Water break – what to expect on your big day!

“My water broke!” You would have watched paranoid women dramatically exclaiming this in a movie; or heard stories from friends and relatives about their untimely experience of water breakage. Well, the reality could be a different scenario. It’s an important sign your baby is getting ready to meet you.

What causes your water break?

Water break is the euphemism for ‘the rupture of membrane’ of the amniotic sac which protects and supports the baby. After 37 weeks of pregnancy, it ruptures releasing the amniotic fluid (a thin white fluid) at the time of contractions, indicating you are ready to go into labor.

If the water breaks before the onset of contractions, it is called ‘Premature Rupture of Membrane’ AKA PROM.

Fact check: PROM happens only in 10%* of pregnancies.

How to tell if your water broke?

If you feel a mild popping sensation followed by a trickle or gush of fluid from the vagina, well you might need to use the restroom. Do not panic! First, confirm if it is due to a water break or if you’ve simply peed yourself. (It happens a lot more than you think.)

“The big break felt like I had a balloon and somebody just poked it with a pin. It did not hurt at all; just felt like a bunch of water flowing out and had a very different smell to it”
Lisa41 years
water balloon popping


  • Color – clear to pale straw yellow (lighter than urine).  Simple tip: You could simply use a sanitary napkin to verify.

·       Odour – bleach-like smell

     ·       Amount – It could be a trickle or constant uncontrollable flow of fluid; definitely not as dramatic as the huge gush portrayed on TV.

  •           Texture – thin and watery
  •           Time – always good to note when you experience it to convey to your obstetrician

Once you are sure your water broke, relax and take deep breaths. Inform your physician and visit the hospital.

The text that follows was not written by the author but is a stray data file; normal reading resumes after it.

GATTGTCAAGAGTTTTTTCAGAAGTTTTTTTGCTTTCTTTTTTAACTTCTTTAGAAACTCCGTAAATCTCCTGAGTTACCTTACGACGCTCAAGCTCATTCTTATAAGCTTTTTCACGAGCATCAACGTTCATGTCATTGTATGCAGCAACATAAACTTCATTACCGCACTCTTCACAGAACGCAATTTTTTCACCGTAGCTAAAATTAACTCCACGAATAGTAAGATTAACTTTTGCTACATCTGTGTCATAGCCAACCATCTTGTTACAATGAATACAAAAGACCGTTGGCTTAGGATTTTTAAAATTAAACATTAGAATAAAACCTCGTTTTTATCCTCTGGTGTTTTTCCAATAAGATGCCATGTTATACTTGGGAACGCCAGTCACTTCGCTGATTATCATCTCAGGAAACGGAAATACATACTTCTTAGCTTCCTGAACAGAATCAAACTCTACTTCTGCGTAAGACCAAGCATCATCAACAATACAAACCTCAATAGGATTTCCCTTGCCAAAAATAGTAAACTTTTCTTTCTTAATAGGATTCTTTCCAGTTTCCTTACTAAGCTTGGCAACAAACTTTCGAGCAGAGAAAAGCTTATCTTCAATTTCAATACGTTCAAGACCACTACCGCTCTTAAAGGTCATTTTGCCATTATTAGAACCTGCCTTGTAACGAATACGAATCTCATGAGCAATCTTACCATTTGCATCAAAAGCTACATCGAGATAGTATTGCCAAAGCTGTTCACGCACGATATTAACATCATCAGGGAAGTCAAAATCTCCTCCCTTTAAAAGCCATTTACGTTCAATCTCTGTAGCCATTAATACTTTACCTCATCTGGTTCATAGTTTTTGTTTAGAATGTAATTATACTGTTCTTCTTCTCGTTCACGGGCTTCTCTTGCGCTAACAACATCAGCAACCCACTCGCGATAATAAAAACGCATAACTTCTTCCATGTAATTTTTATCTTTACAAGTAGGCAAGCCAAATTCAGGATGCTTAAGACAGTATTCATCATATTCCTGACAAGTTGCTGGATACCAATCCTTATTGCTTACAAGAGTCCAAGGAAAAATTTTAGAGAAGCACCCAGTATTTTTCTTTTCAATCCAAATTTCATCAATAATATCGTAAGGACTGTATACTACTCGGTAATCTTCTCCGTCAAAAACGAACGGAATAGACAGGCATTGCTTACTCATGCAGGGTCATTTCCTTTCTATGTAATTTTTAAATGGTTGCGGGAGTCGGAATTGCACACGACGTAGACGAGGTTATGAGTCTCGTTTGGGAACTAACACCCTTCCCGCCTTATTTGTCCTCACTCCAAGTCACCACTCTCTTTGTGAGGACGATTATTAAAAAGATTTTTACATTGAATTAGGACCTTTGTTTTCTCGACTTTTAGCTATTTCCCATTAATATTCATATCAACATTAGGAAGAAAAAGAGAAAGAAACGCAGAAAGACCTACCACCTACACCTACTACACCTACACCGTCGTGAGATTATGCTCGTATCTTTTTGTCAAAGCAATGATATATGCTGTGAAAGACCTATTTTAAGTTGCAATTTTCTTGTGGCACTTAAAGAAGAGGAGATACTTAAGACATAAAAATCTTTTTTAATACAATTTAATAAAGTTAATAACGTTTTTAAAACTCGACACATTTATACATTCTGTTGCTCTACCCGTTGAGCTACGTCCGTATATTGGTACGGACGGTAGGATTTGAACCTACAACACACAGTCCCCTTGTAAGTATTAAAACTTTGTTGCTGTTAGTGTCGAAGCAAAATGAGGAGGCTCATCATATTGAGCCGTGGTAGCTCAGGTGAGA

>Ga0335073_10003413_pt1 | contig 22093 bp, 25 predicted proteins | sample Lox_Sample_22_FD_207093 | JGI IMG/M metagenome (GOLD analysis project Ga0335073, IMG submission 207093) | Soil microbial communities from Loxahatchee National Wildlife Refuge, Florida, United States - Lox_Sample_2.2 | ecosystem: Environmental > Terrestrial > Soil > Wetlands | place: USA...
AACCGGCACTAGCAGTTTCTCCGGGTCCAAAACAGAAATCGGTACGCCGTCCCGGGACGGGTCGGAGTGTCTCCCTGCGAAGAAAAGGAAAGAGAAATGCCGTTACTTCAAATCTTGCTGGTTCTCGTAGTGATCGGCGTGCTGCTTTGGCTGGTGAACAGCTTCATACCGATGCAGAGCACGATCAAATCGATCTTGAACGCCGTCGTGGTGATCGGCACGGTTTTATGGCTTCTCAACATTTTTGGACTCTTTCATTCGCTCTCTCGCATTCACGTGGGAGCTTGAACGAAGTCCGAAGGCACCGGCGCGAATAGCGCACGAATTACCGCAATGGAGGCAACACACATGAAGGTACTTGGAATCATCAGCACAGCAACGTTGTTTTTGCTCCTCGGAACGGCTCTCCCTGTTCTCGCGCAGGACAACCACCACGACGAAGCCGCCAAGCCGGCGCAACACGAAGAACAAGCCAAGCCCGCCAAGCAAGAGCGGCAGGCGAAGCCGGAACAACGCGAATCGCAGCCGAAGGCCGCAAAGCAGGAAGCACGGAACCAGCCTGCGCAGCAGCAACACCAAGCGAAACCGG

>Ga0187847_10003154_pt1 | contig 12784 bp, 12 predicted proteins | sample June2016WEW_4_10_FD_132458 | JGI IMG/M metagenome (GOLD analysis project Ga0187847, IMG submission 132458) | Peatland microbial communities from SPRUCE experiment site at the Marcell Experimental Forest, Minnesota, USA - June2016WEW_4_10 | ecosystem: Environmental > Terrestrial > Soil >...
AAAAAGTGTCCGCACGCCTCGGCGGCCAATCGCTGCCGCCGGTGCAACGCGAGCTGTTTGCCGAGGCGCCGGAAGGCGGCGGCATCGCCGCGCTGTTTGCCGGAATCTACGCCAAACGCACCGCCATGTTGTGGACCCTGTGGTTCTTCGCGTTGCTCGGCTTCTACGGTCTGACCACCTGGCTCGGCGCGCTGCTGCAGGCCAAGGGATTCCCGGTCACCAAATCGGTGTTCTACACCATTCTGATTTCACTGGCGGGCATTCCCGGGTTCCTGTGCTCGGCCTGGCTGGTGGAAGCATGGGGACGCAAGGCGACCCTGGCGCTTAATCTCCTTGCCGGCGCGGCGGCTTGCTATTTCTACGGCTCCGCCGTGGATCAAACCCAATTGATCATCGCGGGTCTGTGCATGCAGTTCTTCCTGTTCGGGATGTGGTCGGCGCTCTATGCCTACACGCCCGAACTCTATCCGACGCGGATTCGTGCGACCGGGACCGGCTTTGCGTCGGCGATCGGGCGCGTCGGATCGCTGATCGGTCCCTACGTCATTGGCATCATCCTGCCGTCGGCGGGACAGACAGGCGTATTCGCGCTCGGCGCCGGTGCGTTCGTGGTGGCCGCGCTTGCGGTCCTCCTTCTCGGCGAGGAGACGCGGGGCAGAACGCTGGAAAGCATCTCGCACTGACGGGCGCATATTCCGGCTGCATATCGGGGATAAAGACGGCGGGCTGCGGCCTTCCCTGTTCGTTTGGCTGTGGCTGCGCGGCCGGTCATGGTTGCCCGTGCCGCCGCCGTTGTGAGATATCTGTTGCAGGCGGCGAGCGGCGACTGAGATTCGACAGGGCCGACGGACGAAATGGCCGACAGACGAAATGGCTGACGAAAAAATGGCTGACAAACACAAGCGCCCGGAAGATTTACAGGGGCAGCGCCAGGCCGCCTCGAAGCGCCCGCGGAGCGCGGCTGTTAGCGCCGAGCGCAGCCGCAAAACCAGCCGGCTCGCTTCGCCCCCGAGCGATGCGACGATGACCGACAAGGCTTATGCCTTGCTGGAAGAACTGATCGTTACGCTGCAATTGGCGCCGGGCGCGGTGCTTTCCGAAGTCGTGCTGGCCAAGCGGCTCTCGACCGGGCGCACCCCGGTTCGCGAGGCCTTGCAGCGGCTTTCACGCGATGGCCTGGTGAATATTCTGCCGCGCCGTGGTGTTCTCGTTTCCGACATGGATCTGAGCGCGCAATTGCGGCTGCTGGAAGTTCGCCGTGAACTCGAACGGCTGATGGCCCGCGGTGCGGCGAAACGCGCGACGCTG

water break

What happens at the hospital?

Your gynecologist does a physical examination and an ultrasound to check the volume of the amniotic fluid.

If you are at your 37th week of pregnancy and have no contractions yet (i.e. if you have PROM) you will be asked to wait 24-48 hours (depending on your doctor and the hospital protocol) for the contractions to set in on their own.

The key is to monitor the baby. Get the required medical attention once your water breaks to prevent infections.

Possible signs of infections are:

  •  Fever
  •  Increased heart rate
  •  Sweating
  •  Constant pain (instead of passing contractions)
  •  Foul-smelling discharge
  •  Tenderness around uterus

If your infection chances are minimal, and your vitals and that of the baby are stable, you will be cleared to go home and wait for your time.

 But if your contractions have already set in, then congratulations! You will soon be holding your baby.


It is sometimes possible for your water to break before 37 weeks; it is called the ‘Premature Preterm Rupture of Membrane’ (PPROM). In that case, hospitalization could buy your baby some time when both of you will be under the wings of able healthcare professionals. If all goes well, you may deliver once you reach 34 weeks of pregnancy.

While in the hospital you will be administered certain medications like:

  • Antibiotics- to prevent infection
  • Corticosteroids- to prepare your baby’s lungs for the outside world
  • Magnesium sulfate- in the case of PPROM, it reduces the risk of cerebral palsy in your baby

what causes early water break?

Risk factors like,

  •        History of PROM in a previous pregnancy
  •        Vaginal bleeding
  •        Multiple fetuses
  •        Placental abruption (detachment of the placenta from the uterus)
  •        Trauma to stomach
  •        Smoking

If prom happens earlier than 24 weeks (or) any sign of infection is noticed, you will be rushed through this milestone and induced for premature delivery.

PPROM is responsible for one-third* of all premature births globally

“I held onto my hope in miracles, checking that message board every day for more stories of survival; stories of PPROM babies defying the doctor’s expectations. Some stories had an unfortunate end, but mostly there were stories of survival. And, it kept me going through the toughest days and nights till I was able to hold her.”
Says the mom of a happy and healthy 10 years old PPROM baby.

Preterm tiny baby


Your due date has arrived and you have long waited this day, but your water hasn’t broken yet!

Relax! If you are active in labor and delivery it still doesn’t happen leave that to your doctor. Your gynecologist will medically rupture your amniotic sac causing water breakage by a procedure called ‘amniotomy’. This process will intensify the labour contractions.

Note: ‘DO NOT’ have sex or insert finger/tampons after a water break!

So many things about your pregnancy and delivery could be overwhelming. It is totally natural to freak out about your water breakage.

It’s the ‘not knowing’ that makes you anxious about ‘when, where, and how it will happen?’ So focus on what you have control over. Take comfort in your knowledge of the process!

Amniotomy - artificial rupture of membrane

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